By Jesse Marx
By Chris Parker
By Jake Rossen
By Jesse Marx
By Michelle LeBow
By Alleen Brown
By Maggie LaMaack
By CP Staff
With my Ramones/CBGB's T-shirt on under my gown, I graduated from high school at the Basilica of St. Mary's in downtown Minneapolis. The year was 1977, of which Joe Strummer sang, "No more Elvis or Beatles or the Rolling Stones in 1977." It is impossible to over-romanticize how revolutionary that felt to the minority millions who ingested it, all us kindred kids and lost boys and girls who connected on the cosmic plane when the import-only call of the Clash's "Garageland" went up.
Strummer lived in London. We lived in Minneapolis and St. Paul. Garageland (population: infinite) was real. A smelly, oily, pot- and beer-stunk place where you didn't need a college degree or record contract or even talent, just drums and guitars and amps and microphones and the bullshit detector that Strummer sang about and lent out like a snowblower. For those of us who had other options and career opportunities and eventually other lives but only one that made any real soul-sense at that preciously pure time, Strummer both harnessed the fomenting energy of a generation and threw down the gauntlet when he declared, with great pride and citizenship, "We're a garage band, we come from Garageland."
Ours was a basement band. We practiced at Kevin's parents' house, got pretty good, figured out how to express ourselves, felt the uncommon rush of lone-wolf community and the elixir of DIY creativity, got our names in this and other newspapers, split up, and spent the rest of our lives trying to figure out what it all meant. Now the name of that band bursts proudly from a star on the side of First Avenue, above the 7th St. Entry, where these nights, throngs of scared white people from the suburbs sit across the street at the Hard Rock Café, looking at the stars and musicians' names and wondering about a secret history they'll never know.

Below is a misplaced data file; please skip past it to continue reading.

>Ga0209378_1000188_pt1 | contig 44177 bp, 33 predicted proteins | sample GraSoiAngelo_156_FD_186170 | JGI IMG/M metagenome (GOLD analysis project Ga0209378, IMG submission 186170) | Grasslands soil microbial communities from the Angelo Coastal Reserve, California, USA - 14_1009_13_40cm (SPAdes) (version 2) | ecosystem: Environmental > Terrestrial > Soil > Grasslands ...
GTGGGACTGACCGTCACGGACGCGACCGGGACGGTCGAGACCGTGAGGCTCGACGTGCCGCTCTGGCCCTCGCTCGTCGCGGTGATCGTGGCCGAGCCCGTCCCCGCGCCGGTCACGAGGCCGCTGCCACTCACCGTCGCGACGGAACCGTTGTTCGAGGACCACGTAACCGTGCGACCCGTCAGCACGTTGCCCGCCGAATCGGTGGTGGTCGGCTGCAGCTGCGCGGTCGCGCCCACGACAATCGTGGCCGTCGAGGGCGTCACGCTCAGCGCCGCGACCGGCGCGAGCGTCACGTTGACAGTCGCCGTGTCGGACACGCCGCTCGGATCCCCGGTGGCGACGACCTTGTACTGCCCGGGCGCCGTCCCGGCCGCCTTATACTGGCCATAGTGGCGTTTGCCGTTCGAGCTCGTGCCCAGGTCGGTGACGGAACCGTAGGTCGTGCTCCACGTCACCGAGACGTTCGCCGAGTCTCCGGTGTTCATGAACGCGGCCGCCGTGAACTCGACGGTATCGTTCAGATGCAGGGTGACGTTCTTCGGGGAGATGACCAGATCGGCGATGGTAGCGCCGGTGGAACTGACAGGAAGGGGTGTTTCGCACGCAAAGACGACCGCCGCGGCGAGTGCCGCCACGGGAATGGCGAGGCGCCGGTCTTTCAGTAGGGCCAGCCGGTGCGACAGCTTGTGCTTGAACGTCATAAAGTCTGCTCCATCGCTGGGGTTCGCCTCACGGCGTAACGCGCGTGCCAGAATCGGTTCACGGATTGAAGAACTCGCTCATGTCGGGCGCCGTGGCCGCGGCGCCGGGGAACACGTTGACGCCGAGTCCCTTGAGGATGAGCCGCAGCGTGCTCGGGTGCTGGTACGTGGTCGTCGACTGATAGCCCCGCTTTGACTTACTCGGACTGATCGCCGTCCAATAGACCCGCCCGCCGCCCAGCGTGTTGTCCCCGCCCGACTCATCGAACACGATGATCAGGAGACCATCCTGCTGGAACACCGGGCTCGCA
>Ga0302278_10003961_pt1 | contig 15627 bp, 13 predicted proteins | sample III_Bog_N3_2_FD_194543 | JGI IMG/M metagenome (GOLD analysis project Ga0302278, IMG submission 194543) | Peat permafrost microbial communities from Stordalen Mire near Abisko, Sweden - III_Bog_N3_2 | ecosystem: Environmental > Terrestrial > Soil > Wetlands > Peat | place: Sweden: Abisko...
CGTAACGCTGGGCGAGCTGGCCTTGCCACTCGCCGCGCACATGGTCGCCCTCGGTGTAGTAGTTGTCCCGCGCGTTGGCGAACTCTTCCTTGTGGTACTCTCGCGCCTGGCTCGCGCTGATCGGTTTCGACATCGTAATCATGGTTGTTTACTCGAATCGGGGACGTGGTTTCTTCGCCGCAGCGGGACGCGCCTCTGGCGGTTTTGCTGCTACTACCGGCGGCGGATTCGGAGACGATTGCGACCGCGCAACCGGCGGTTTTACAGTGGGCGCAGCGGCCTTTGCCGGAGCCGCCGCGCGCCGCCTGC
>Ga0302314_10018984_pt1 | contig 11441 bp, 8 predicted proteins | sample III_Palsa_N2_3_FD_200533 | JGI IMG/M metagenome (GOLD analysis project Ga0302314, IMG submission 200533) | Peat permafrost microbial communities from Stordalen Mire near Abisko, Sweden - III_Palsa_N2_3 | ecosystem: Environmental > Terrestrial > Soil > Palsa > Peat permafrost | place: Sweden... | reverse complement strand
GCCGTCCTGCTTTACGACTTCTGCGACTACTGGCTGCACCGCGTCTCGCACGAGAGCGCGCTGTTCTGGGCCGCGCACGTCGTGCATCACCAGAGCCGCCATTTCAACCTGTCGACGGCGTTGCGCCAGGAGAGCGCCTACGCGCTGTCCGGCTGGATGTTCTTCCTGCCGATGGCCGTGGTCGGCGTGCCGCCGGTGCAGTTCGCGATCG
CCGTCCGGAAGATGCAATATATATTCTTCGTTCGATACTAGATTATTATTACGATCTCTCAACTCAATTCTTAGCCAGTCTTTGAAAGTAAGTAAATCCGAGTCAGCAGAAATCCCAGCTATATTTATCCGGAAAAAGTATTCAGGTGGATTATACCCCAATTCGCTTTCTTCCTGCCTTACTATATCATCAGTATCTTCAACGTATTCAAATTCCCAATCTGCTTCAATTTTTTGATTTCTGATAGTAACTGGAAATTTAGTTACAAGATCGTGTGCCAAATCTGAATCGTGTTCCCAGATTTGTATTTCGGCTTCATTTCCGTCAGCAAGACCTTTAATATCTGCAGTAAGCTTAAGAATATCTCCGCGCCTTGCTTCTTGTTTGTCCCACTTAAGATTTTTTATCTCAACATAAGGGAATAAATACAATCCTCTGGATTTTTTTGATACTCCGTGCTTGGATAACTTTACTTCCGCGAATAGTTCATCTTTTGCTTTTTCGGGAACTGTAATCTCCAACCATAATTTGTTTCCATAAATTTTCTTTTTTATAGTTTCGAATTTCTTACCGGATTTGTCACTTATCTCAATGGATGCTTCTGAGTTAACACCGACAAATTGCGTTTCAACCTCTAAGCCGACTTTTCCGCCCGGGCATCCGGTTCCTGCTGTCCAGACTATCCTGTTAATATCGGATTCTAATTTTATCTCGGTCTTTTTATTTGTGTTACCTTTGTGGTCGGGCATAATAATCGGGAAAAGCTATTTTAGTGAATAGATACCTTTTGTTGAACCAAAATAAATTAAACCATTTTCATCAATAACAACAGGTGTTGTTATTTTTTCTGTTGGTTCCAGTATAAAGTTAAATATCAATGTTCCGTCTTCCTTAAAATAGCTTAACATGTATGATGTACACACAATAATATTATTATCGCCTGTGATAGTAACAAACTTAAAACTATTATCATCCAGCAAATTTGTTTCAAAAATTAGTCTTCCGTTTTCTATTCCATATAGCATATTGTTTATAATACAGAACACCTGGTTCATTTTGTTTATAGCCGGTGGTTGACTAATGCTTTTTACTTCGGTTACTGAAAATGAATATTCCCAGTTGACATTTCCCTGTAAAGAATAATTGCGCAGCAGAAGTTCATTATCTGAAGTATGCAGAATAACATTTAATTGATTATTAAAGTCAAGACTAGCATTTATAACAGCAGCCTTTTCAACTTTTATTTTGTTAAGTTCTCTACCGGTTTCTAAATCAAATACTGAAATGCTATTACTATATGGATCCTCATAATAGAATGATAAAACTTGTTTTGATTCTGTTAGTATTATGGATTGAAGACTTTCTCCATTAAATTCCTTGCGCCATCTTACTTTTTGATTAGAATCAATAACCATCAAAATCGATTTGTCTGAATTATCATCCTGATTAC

But if you do know it, if it inspired you to do what you do for a living, if it's still as much a part of you as the dreamy drudgery of making your daughter's lunch in the morning or listening to your son reel off baseball scores, you don't go back from it. You don't have an experience like that and then, many years later when you're a husband and father and mortgage owner, simply shrug and pretend like it never happened.
No, you don't spend some of the best years of your life nurturing your soul and questioning authority and writing your ass off about love and music and community and individuality and then make like it doesn't matter when you get older and the going gets a little tougher. No, what you do at that point, as you have tried to do at every point, is, you listen to yourself, as everybody from Strummer to Sartre to Dr. Phil says, and find another way to do it, another way to make sure that your voice, that voice that first took flight in Garageland, stays intact.
Ten years ago today, I wrote this in my last column for City Pages: "For me, it's time to try something new: another city, another format, another family. Because I believe that change, especially in the newspaper biz, is good. Which is why I say goodbye to you now--so that I can say hello again later."